“A Trade in Serpents” by Alan Smale begins with historical fact: Benjamin Franklin’s tongue-in-cheek recommendation that the colonies export rattlesnakes to England as a fair exchange for the criminals being transported to America. But then the author asks himself a number of intriguing questions. What if Franklin actually had the ability to carry out his suggestion? What if the man of so many accomplishments were really many people—multiple personalities inhabiting one body—and one of those personalities, perhaps unknown to the others, was adept in the black arts? What if a plague of super-snakes invaded London, all of them bigger, faster, and more aggressive than their natural counterparts, with a particular disposition for attacking politicians and the aristocracy? What if the British authorities, acting in desperation, took Franklin into custody and tried to persuade him to confess and to call off his snakes? The veneer of civilization is still thin; even among educated people there are thoughts of witchcraft and pacts with the devil.
Add to all this the family drama of Mr. Finny, charged with housing and interrogating Mr. Franklin. Mrs. Finny has left the household. Eight-year-old Alice misses her mother, gets scant attention from her busy father, and has recurring nightmares of being attacked by rattlesnakes. She and Franklin become friends. Young Simon Finny is a bully who enjoys teasing his sister and thinks he knows far better than his father how to deal with Franklin. And then there are a gang of thugs who try to take the matter into their own hands. Stir it all together with great care and you have a well-crafted suspenseful adventure, definitely worth reading.
“MetaPhysics” by Elizabeth M. Glover is a delightful tale of what might happen when an agent of the devil, looking for souls to snatch, encounters a self-confident young woman, secure in her atheism, but with a profound faith in the laws of science—or perhaps it’s just a strong grounding in reality. Having dismissed Pascal’s Wager as nonsensical, she proceeds to clobber the demon with statements of physical laws. The results are hilarious.
“Restless in My Hand” by Tim Pratt features a magical axe delivered a bit late to its rightful inheritor. The axe has been held in trust for generations, waiting for a curse to be played out and a male heir to be born. Had he received the axe on schedule, at the age of fifteen, Richard might have been willing to listen to its whispering, to follow it to war in another world. But now? He has a wife and son. How could he leave them to go adventuring? And when his wife dies, the need to care for his son is even stronger.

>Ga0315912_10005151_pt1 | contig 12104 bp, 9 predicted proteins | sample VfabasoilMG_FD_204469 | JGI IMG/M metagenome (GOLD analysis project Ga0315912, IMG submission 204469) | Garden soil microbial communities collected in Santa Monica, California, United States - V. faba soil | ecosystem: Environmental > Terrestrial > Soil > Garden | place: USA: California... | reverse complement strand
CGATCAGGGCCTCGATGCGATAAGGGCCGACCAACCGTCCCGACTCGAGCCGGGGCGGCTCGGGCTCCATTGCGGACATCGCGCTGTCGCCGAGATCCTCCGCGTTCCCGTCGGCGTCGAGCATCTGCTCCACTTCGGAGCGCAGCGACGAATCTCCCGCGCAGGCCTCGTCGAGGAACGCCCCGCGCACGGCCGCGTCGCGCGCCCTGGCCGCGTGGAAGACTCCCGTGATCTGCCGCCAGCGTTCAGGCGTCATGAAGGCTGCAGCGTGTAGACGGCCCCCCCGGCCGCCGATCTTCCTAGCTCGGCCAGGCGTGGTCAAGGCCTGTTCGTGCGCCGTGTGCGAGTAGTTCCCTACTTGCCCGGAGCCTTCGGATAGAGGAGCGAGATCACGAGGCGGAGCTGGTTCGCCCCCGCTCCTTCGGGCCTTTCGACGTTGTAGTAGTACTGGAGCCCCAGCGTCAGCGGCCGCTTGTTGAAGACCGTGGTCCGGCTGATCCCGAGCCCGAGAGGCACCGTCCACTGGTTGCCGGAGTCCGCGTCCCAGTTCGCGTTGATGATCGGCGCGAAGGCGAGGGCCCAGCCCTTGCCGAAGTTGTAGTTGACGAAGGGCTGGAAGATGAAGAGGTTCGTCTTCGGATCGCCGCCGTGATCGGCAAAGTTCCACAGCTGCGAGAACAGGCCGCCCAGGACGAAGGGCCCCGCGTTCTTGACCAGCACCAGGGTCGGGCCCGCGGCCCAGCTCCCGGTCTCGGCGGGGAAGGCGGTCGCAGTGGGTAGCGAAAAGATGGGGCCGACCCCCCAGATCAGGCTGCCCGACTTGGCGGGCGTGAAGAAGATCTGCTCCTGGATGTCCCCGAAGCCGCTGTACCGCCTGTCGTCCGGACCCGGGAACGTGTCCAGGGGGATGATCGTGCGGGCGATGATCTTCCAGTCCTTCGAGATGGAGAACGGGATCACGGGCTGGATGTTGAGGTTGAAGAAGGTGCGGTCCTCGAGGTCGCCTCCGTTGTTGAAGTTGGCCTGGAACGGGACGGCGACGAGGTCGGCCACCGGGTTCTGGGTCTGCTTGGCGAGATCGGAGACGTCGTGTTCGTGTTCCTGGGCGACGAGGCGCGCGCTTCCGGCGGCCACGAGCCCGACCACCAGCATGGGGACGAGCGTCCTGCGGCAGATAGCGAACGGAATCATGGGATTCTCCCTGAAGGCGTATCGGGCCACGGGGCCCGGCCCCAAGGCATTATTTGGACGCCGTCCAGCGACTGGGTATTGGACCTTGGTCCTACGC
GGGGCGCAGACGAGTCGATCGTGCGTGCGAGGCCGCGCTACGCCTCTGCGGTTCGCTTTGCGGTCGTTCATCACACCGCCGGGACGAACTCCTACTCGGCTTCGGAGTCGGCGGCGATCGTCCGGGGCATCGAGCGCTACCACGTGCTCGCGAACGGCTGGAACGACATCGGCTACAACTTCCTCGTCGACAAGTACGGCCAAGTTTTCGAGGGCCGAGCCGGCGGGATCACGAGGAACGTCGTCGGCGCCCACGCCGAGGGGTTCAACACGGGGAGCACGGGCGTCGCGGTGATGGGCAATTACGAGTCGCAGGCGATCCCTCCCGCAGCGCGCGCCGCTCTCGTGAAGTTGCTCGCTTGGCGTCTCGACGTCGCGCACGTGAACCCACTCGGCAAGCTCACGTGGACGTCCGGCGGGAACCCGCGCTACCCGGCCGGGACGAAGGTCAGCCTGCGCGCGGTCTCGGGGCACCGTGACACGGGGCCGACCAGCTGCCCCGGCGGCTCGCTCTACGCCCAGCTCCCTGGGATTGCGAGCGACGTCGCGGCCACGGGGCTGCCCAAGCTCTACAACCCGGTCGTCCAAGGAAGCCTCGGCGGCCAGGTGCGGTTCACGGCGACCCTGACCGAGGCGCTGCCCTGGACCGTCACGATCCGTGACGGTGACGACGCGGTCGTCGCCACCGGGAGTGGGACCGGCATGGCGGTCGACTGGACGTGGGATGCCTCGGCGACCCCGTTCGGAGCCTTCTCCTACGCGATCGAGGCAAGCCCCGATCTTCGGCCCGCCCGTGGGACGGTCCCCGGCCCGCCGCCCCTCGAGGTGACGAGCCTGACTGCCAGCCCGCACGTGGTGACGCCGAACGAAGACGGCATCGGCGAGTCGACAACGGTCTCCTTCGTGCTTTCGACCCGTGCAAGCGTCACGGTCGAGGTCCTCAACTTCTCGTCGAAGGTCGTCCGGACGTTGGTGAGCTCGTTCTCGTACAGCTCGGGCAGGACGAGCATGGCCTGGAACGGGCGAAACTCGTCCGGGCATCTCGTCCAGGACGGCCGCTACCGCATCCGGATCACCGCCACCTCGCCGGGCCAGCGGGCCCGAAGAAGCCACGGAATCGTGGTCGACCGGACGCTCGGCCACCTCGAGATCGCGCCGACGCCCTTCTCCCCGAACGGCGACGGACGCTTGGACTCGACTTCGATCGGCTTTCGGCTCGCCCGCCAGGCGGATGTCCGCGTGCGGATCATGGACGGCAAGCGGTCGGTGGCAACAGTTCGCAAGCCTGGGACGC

The axe does its best to entice him away, but Richard stands firm. And so, the axe finally begins to sing to his son, instead. Did Richard make the right choices? I think so.
“Time Tells All” by Way Jeng explodes the myth that all men are actively seeking happiness. Steven leads a quiet, peaceful life with no friends, no parties, no excitement. He likes it that way. He knows his heart defects are going to kill him, probably sooner than later, but he’s accepted the situation and found a comfort zone. A mature, responsible man, he doesn’t want to cause anyone pain by allowing them to get too attached to him.
Then Happiness and Fate move into the house across the street. Yes, the real immortal Happiness and Fate, not just some girls with funny names. Fate had decided Steven deserved a better life, but it’s Happiness, with her bubbly party-girl personality, who pursues him. “I know what guys want,” she tells her more subdued sister. But in this case she doesn’t. Ever-polite Steven resists her manipulations until he’s finally had enough and yells, “I don’t want to have a drink, and I don’t want to meet everybody on the planet. I want to be left alone, in silence, sober, like any sane human being. Why do you keep pushing?”
Well, what’s an anthropomorphic representation to do? She may fuss and sulk for a while, but it’s a well-known fact that Happiness is capricious and can’t be expected to stay around long-term.